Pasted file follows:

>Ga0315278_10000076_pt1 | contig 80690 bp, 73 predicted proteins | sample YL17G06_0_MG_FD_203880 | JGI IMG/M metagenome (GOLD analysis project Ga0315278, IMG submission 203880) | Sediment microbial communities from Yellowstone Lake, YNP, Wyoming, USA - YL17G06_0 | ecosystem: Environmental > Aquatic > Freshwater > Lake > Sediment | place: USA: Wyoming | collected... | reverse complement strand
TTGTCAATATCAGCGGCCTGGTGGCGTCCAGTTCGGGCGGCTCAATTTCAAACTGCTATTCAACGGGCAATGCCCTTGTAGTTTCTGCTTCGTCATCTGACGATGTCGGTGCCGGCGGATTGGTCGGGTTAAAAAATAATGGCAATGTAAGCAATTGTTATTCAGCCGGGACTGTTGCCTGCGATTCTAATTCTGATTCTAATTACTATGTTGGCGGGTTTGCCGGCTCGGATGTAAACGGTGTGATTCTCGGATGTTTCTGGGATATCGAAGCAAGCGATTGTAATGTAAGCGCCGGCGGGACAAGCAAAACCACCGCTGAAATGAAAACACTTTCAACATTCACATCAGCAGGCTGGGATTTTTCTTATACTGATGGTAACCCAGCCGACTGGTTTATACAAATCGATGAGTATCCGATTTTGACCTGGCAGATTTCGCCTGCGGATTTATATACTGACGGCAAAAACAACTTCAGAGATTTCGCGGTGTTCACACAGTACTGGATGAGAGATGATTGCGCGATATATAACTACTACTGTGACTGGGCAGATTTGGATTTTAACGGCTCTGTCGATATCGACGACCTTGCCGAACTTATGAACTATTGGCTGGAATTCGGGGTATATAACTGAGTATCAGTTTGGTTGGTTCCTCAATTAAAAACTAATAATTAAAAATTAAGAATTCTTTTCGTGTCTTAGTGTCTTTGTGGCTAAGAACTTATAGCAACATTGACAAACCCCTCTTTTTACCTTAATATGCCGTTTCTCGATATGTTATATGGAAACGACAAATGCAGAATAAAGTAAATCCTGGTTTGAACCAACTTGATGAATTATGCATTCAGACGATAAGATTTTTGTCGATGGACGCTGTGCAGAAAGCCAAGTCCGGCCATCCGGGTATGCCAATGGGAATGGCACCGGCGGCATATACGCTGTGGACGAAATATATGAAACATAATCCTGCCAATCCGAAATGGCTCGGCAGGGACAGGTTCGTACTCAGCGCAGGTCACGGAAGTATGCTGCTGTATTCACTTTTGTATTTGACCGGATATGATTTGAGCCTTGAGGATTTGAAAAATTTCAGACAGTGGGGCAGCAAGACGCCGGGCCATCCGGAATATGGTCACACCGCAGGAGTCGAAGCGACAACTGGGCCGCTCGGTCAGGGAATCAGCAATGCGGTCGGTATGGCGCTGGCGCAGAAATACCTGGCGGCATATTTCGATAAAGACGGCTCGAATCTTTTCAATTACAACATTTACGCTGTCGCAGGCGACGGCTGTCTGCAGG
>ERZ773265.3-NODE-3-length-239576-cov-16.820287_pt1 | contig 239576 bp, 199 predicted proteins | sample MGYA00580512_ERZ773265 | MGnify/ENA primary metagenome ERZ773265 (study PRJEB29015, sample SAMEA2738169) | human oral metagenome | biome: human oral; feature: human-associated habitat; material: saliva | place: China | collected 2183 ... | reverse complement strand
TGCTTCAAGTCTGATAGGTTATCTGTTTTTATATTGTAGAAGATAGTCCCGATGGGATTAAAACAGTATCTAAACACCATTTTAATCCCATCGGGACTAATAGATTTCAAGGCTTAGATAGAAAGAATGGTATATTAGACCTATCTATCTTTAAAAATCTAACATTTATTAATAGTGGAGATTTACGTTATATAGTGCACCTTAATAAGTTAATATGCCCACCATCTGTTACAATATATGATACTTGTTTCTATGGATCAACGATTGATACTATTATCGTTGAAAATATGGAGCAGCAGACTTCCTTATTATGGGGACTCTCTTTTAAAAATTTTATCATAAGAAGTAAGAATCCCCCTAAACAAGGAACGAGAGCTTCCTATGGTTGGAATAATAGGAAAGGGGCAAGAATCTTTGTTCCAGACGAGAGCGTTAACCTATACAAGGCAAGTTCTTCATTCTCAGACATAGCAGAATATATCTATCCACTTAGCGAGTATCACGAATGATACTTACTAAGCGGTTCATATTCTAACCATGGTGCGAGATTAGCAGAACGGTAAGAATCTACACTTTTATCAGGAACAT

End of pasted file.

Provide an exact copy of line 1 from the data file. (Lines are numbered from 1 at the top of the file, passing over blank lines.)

>Ga0315278_10000076_pt1 | contig 80690 bp, 73 predicted proteins | sample YL17G06_0_MG_FD_203880 | JGI IMG/M metagenome (GOLD analysis project Ga0315278, IMG submission 203880) | Sediment microbial communities from Yellowstone Lake, YNP, Wyoming, USA - YL17G06_0 | ecosystem: Environmental > Aquatic > Freshwater > Lake > Sediment | place: USA: Wyoming | collected... | reverse complement strand